Web alert: new Court of Appeal decision considers relationship between Athens Convention and contribution claims
News & Insights 30 July 2015
In The South West Strategic Health Authority v. Bay Island Voyages  EWCA Civ 708, the Court of Appeal was asked to determine whether the two year time bar under Article 16 of the Athens Convention would apply to a contribution claim brought by the employer of a passenger against the carrier under the Civil Liability (Contribution) Act 1978 (“the 1978 Act”).
In The South West Strategic Health Authority v. Bay Island Voyages  EWCA Civ 708, the Court of Appeal was asked to determine whether the two year time bar under Article 16 of the Athens Convention would apply to a contribution claim brought by the employer of a passenger, against the carrier under the Civil Liability (Contribution) Act 1978 (“the 1978 Act”).
The claimant was a passenger aboard a vessel and was participating in a team building exercise arranged by her employer, The South West Strategic Health Authority (“SWSHA”). During this exercise she was injured and her solicitors commenced proceedings against the carrier, Bay Island Voyages (“BIV”). Unfortunately the claimant’s solicitors failed to comply with the two year limitation period under the Athens Convention and the claimant’s claim was held to be time barred.
As a result the claimant then commenced proceedings against her employer, SWSHA, on the basis that she was injured during the course of her employment. In response, SWSHA issued a contribution claim against BIV under the 1978 Act. BIV argued that the claim against them was time barred under the Athens Convention. At first instance the Court agreed with BIV, however, SWSHA appealed to the Court of Appeal.
The Court was asked to consider two questions. Firstly, whether the Athens Convention (particularly Article 14) governed contribution claims against the carrier. Secondly, the Court was asked to consider whether the application of the limitation period under Article 16 extinguished a cause of action entirely, or instead whether it barred a remedy (in other words left the underlying right to bring a claim intact). The subtle distinction was important as a claim by SWSHA could only be brought under the 1978 Act if the underlying cause of action was not extinguished.
The Court of Appeal (Tomlinson LJ giving judgement) held that in respect of the first question, the Athens Convention dealt only with claims as between passenger and carrier. In light of this it was found that a claim for a contribution was unaffected by the provisions of the Convention.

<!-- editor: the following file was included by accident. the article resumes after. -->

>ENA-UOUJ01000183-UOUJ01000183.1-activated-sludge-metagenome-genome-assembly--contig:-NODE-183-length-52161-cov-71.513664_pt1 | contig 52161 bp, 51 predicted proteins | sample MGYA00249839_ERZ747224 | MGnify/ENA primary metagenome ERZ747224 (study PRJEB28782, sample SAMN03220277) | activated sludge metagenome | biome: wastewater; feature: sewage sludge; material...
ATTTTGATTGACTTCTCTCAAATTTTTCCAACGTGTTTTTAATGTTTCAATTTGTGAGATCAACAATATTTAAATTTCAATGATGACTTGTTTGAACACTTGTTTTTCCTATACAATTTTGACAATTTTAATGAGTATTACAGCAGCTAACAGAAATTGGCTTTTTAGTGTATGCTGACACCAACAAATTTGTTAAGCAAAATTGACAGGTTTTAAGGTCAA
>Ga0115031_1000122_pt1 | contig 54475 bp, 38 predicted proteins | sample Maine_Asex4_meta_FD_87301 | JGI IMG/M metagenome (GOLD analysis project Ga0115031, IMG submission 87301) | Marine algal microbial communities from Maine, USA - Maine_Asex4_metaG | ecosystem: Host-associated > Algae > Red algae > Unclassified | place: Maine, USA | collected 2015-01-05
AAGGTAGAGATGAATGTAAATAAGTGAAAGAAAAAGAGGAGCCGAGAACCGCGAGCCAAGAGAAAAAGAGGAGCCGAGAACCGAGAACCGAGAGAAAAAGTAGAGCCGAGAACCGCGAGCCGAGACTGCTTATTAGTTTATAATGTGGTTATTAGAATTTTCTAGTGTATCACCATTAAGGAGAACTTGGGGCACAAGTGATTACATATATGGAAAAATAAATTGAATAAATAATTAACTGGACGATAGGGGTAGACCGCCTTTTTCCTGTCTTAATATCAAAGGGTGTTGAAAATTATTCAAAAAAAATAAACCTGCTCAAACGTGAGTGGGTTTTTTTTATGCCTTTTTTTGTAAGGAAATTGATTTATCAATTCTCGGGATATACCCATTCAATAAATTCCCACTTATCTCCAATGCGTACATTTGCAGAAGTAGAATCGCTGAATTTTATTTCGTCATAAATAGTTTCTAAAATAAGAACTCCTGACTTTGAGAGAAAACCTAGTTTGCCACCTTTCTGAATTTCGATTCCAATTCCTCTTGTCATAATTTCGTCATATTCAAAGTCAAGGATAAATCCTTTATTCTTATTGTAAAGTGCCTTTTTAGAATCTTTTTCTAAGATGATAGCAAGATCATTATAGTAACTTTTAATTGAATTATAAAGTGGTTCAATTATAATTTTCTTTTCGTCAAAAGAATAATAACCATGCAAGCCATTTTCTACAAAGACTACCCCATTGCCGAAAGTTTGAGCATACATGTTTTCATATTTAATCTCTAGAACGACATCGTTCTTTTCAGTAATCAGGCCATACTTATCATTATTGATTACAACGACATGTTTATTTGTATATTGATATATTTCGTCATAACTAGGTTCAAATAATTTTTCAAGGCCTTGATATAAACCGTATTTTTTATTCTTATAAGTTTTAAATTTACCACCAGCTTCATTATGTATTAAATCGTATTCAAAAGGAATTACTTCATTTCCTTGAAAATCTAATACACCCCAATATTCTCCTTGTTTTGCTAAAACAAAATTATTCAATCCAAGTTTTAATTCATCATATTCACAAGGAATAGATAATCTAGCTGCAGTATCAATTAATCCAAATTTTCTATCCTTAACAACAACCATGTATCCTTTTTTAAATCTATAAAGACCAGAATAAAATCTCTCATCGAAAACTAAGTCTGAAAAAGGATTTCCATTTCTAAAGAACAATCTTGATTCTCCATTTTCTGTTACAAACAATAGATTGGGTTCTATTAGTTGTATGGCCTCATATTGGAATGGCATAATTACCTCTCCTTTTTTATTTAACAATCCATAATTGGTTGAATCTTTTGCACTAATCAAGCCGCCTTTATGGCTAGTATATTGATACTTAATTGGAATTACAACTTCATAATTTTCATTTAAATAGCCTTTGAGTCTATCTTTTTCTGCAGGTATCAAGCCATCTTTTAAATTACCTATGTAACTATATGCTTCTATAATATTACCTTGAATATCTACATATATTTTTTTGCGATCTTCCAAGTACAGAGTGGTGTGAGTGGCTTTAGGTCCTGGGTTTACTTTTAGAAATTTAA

In terms of the second question, it was held that the two year time bar in Article 16 related only to the remedy (i.e. the legal action for damages brought by the passenger) and did not extinguish the claim itself. The Court found that the language used in the Convention supported this view and was designed only to restrict the remedy available to a party, but not the claim itself.
The appeal was allowed and SWSHA was therefore able to proceed with its claim against BIV under the 1978 Act, even though the claim had been brought outside the two year limitation period.
As a consequence of this decision it now seems possible that a carrier could still face a claim after the two year limitation period under the Convention has expired, and specifically if a claim were to be brought by a third party as a contribution claim under the 1978 Act. Whilst the likelihood of this occurring is relatively slim and would require the involvement of a third party employer, (or in a similar vein a local education authority, or primary healthcare trust) to whom a claim could be brought against in the first instance, it is certainly a possibility.
Members should therefore be mindful of this decision if responding to claims in England and Wales which would be governed by the Athens Convention, and particularly if it appears that a claim has been brought outside of the two year limitation period.
The full text of the decision of the Court of Appeal can be found here.